Further Reading The Intermediate Radical Concentration, and Its Effect on Electrode Kinetics Heat of Adsorption Independent of Coverage Heat of Adsorption Dependent on Coverage Frumkin and Temkin Consequences from the Frumkin–Temkin Isotherm When Should One Use the Frumkin–Temkin Isotherms in Kinetics Rather than the Simple Langmuir Approach? Are the Electrode Kinetics Affected in Circumstances under which Varies with Further Reading The Reactivity of Crystal Planes of Differing Orientation Introduction Single Crystals and Planes of Specific Orientation Another Preliminary: The Voltammogram as the Arbiter of a Clean Surface Examples of the Different Degrees of Reactivity Caused by Exposing Different Planes of Metal Single Crystals to the Solution General Assessment of SingleCrystal Work in Electrochemistry Roots of the Work on Kinetics at SingleCrystal Planes Further Reading Transport in the Electrolyte Effects Charge Transfer at the Interface Ionics Looks after the Material Needs of the Interface How the Transport Flux Is Linked to the ChargeTransfer Flux: The FluxEquality Condition Appropriations from the Theory of Heat Transfer A Qualitative Study of How Diffusion Affects the Response of an Interface to a Constant Current A Quantitative Treatment of How Diffusion to an Electrode Affects the Response with Time of an Interface to a Constant Current The Concept of Transition Time Convection Can Maintain Steady Interfacial Concentrations The Origin of Concentration Overpotential The Diffusion Layer The Limiting Current Density and Its Practical Importance 7.9.10.1.Polarography: The DroppingMercury Electrode. The SteadyState Current–Potential Relation under Conditions of Transport Control The DiffusionActivation Equation The Concentration of Charge Carriers at the Electrode Current as a Function of Overpotential: Interfacial and Diffusion Control The Reciprocal Relation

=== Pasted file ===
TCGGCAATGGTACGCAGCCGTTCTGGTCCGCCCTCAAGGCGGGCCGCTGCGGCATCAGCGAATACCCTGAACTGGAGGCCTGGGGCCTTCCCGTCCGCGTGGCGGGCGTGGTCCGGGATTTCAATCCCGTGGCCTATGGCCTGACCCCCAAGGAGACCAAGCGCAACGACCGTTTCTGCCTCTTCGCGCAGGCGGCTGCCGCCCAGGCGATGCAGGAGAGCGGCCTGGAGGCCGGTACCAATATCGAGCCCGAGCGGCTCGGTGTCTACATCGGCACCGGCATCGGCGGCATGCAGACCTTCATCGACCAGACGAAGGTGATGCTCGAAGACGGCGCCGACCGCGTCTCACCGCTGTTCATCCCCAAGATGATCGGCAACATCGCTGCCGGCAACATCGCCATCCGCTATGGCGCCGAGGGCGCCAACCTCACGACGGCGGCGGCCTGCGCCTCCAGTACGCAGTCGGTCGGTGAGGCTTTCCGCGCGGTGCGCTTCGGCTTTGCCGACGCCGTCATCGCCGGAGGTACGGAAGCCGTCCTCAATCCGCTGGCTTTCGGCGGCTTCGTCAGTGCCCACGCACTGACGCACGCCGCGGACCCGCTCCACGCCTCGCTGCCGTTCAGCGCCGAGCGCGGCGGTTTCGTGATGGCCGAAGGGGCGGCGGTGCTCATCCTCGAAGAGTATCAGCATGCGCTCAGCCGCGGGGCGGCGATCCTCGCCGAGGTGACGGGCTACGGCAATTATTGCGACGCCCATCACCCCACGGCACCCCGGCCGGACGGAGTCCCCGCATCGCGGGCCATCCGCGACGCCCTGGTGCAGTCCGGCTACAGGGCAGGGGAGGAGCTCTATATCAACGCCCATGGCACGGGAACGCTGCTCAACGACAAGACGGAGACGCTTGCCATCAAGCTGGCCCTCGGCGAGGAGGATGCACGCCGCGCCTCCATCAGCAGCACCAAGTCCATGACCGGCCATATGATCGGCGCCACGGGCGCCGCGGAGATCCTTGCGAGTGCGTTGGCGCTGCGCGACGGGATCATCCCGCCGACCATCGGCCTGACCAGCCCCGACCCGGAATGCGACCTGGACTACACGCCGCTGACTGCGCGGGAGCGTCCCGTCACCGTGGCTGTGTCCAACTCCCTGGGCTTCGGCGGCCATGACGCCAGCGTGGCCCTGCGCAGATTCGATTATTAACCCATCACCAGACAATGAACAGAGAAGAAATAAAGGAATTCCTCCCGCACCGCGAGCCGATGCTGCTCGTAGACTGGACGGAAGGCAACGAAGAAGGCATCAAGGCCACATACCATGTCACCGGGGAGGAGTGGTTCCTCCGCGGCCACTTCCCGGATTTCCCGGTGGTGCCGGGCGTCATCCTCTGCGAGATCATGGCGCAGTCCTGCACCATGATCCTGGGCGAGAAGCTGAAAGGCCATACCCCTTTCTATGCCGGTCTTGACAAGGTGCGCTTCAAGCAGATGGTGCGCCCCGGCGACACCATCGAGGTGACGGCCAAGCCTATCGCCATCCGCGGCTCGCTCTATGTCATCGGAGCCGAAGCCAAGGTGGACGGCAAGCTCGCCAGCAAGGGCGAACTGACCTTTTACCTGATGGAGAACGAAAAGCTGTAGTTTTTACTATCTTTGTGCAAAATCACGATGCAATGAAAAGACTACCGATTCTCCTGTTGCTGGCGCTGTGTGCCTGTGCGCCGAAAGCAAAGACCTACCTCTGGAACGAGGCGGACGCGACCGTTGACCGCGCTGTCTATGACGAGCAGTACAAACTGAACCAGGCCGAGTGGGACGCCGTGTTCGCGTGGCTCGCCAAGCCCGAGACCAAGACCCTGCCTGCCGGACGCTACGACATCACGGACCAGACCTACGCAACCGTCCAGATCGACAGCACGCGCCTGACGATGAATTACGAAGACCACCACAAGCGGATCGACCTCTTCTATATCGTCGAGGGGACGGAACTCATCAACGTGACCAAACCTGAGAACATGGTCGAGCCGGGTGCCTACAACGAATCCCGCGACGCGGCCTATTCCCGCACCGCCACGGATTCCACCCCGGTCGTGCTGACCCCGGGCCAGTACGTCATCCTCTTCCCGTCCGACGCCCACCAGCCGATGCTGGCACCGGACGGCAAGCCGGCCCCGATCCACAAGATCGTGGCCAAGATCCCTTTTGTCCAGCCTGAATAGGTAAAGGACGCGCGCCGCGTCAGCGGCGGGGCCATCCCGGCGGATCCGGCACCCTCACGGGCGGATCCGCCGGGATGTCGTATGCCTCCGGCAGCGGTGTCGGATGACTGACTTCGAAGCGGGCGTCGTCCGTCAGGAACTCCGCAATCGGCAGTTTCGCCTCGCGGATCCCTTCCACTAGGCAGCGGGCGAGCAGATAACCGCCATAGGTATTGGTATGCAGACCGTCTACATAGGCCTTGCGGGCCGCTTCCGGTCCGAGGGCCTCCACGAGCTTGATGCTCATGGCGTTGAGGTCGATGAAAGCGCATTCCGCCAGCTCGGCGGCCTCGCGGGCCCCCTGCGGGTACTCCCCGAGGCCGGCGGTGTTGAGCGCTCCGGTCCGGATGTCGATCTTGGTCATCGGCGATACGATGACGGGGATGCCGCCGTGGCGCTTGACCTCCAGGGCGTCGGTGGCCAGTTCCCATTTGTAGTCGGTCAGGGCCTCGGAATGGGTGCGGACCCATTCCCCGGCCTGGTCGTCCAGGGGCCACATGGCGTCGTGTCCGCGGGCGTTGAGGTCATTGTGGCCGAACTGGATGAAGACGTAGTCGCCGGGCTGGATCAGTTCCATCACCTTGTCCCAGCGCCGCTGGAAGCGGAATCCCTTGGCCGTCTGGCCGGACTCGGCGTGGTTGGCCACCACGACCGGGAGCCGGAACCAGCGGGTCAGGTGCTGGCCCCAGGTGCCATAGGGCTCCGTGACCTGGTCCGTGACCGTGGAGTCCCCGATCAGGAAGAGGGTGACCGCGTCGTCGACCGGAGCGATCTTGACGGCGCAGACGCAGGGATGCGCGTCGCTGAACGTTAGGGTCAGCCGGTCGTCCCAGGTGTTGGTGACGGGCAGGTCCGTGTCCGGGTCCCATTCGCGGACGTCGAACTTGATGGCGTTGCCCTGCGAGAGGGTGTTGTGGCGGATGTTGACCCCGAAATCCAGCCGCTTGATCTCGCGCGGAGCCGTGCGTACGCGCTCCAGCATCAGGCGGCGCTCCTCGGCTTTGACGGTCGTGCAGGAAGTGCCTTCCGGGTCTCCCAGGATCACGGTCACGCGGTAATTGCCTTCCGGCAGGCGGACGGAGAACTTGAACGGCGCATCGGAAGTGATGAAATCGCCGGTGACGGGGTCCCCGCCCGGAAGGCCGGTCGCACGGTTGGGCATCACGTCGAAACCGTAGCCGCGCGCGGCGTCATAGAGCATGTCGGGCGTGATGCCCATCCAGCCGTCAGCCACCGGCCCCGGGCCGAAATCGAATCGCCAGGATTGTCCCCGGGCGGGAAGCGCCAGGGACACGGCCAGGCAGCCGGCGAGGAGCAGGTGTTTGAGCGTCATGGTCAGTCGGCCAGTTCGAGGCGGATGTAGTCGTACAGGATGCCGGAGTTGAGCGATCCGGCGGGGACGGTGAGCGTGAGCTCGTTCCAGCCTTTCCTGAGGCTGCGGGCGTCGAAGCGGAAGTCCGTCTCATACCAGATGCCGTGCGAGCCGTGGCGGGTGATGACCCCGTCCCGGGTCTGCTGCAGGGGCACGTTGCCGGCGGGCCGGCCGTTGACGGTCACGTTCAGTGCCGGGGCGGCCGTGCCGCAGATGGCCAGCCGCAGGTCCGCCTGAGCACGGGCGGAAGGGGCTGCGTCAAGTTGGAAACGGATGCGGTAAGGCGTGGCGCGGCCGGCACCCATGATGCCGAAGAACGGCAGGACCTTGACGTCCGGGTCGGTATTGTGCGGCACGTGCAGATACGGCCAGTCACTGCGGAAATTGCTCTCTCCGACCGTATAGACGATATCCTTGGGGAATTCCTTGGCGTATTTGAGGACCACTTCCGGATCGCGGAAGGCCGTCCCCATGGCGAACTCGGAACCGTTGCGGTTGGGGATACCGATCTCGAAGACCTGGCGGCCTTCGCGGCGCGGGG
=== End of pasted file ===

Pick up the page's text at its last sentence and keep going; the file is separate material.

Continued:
xxiii
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1197 1201 1201 1201 1201
1203
1205 1209 1210 1210 1211 1211
1213 1215
1216
1218 1221 1225 1230 1232 1235 1237
1246 1247 1247
1248 1250
xxivCONTENTS
7.9.16. 7.9.17. 7.9.18.
7.9.19.
7.10.
7.10.1. 7.10.2.
7.10.3. 7.10.4.
7.10.5. 7.11. 7.11.1. 7.11.2.
7.11.3. 7.11.4. 7.11.5. 7.11.6.
7.12. 7.12.1. 7.12.2. 7.12.3.
7.12.4. 7.12.5. 7.12.6.